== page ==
British Prime Minister Theresa May. RollingNews.ie photo
By Anthony Neeson
Two candidates in this week’s European election in Ireland have hit out at suggestions that British Prime Minister Theresa May is prepared to give concessions to the DUP to secure its support for her Brexit deal.
Last week, Brexit talks between the British government and the Labour Party collapsed in London.
Mrs. May has already agreed a timetable for her departure as Prime Minister when MPs once more vote on her Brexit deal in June, but before that happens she is preparing to make a “bold offer” to MPs in a bid to get her deal through Parliament.
“When the Withdrawal Agreement Bill comes before MPs, it will represent a new, bold offer to MPs across the House of Commons, with an improved package of measures that I believe can win a new support,” she wrote in the Sunday Times.
“Whatever the outcome of any votes, I will not be simply asking MPs to think again.
“Instead, I will ask them to look at a new and improved deal with fresh pairs of eyes – and to give it their support.”
However, Fianna Fáil MEP candidate for Midlands North West, Brendan Smith TD, warned that alternative arrangements to the backstop - which will ensure no hard border in Ireland under any circumstances - will not be tolerated by people living along the border.
“The EU has stood firm behind Ireland, saying there can be no withdrawal agreement without the backstop,” Smith said.
“Fine Gael has allowed Brexit to fall off the political agenda in recent weeks, and this vacuum has created space whereby the British Prime Minister has slipped back into thinking that the backstop is up for negotiation.”
On the other side of the border, Sinn Féin’s Martina Anderson responded to claims that the British government intend to give a role to Stormont in implementing the backstop, warning that it would give a veto to the DUP.
She said: “No member state can have a veto over single market and customs union rules so it’s inconceivable that the DUP would be able to block the Withdrawal Agreement via Stormont.”
Tánaiste Simon Coveney has ruled out any renegotiation of the Withdrawal Agreement between the UK and the EU.
“It’s not up for renegotiation,” he said. "Even if there is a new British prime minister… the personality might change here, but the facts don’t.”
Bookmakers have made former foreign minister and leading Brexiteer, Boris Johnson, the favorite to be the new British prime minister when Theresa May steps aside.
On Tuesday evening May said her proposed new Brexit deal will seek to conclude alternative arrangements for the Irish backstop by December 2020.
The Irish Independent reported that as part of her proposed Withdrawal Agreement, the House of Commons could hold a vote on whether a second referendum should take place ahead of any ratification of the Withdrawal Agreement.
This means the deal could be voted through the Commons, but a second referendum could be held before that deal takes effect.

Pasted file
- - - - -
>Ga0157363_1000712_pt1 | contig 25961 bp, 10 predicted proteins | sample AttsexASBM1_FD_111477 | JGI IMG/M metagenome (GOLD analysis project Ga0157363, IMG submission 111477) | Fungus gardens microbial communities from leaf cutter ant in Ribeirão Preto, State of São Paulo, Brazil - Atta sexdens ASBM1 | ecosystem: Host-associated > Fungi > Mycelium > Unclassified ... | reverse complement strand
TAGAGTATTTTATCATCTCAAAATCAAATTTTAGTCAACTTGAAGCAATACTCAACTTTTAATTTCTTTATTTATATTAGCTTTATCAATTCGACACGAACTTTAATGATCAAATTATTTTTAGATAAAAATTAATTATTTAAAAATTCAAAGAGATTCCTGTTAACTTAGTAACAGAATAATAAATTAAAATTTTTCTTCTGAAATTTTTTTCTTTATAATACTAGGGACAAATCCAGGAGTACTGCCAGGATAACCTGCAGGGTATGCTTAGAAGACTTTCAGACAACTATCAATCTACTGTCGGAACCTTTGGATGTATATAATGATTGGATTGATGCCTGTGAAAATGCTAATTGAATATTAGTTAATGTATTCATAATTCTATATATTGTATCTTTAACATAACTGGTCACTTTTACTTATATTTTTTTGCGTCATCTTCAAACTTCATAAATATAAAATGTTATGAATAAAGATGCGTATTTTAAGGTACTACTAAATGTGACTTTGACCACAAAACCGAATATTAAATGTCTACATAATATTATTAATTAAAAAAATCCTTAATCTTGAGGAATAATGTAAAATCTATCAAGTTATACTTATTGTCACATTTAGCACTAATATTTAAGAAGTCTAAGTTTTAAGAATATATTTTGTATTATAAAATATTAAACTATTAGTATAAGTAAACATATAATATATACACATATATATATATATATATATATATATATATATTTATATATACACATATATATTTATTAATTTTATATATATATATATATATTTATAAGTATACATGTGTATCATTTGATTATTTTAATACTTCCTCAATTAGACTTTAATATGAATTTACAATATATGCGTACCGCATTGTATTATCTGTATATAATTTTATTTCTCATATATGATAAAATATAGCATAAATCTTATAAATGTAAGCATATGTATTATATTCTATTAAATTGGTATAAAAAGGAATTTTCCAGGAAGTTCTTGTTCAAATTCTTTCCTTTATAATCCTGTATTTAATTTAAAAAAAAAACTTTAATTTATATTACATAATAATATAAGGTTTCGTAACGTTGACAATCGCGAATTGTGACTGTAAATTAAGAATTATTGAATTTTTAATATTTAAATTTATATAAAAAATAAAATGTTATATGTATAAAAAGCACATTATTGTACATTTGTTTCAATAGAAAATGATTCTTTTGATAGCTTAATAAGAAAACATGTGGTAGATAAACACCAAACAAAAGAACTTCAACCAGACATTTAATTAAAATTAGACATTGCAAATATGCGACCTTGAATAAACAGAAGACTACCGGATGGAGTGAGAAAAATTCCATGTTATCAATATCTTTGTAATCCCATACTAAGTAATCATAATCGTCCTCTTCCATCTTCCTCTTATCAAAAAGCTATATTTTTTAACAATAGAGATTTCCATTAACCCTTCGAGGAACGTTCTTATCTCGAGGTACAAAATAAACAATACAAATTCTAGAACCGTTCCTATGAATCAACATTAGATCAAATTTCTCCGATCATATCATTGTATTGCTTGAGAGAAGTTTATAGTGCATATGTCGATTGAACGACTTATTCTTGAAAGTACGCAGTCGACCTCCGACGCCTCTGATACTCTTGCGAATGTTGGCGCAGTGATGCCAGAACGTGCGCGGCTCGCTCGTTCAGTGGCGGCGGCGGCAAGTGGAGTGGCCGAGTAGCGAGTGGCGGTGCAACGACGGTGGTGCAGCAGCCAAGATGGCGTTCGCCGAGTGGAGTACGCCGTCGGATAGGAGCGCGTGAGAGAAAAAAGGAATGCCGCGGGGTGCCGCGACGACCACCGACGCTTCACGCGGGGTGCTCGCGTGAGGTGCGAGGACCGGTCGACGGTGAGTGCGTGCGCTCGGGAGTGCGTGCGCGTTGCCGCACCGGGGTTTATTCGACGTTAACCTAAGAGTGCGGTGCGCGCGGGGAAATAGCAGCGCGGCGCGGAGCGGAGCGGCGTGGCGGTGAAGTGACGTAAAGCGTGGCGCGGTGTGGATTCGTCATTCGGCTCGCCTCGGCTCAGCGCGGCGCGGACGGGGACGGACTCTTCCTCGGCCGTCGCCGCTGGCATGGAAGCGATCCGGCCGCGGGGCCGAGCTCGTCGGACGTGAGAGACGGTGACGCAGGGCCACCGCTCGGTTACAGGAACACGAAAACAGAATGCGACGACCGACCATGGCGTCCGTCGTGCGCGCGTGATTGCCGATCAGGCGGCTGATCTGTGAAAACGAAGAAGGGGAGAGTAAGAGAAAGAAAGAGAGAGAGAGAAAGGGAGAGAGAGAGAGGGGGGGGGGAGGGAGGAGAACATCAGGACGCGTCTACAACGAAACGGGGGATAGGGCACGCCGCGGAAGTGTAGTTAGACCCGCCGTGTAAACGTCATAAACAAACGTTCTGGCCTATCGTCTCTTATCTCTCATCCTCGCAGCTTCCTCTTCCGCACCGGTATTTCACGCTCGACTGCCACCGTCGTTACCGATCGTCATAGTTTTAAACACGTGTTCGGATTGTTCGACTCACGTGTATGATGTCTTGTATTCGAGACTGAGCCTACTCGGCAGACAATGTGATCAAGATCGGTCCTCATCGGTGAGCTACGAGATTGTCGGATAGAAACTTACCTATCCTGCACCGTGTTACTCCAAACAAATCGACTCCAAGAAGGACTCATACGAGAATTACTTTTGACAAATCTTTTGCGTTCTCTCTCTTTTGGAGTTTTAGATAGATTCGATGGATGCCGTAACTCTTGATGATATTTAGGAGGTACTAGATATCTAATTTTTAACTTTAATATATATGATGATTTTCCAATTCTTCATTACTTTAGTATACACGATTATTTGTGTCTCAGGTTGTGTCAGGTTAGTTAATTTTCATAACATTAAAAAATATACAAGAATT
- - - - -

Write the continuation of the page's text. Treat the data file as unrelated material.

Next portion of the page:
Unveiling her new proposals, May said she had listened to "Unionist concerns" about the backstop, saying that if the backstop ever comes into force, the government in London will "commit to ensure that Great Britain will stay aligned with Northern Ireland.”
In her statement, May said the new Brexit deal will seek to conclude alternative arrangements for the Irish backstop by December 2020.
"Although it's not possible for (alternative arrangements) to replace the backstop in the Withdrawal Agreement, we can start the work now to ensure they are a viable alternative.
"So as part of the new Brexit deal we will place the government under a legal obligation to seek to conclude alternative arrangements by December 2020 so that we can avoid any need for the backstop coming into force."
The new Brexit deal goes further, she said.
"It will commit that should the backstop come into force the government will commit to ensure that Great Britain will stay aligned with Northern Ireland.
"We will prohibit the proposal that a future government could split Northern Ireland off from the UK's customs territory."
The backstop, however, is a measure intended to ensure that there is no return to a hard border on the island of Ireland so any proposal to change it will be a cause for concern in Dublin and Brussels.
RTE reported that May said the Northern Ireland Assembly would have to give consent for new arrangements added to the backstop. The Assembly, however, is currently in suspension.
The Withdrawal Agreement Bill will go to the House of Commons in early June, with defeat likely to hasten May’s departure from Number 10, the RTE report added.
Meanwhile, the Irish Times was reporting that Tánaiste and Minister for Foreign Affairs and Trade, Simon Coveney, was warning that there was still the potential of the UK crashing out of the European Union, a so-called No Deal Brexit.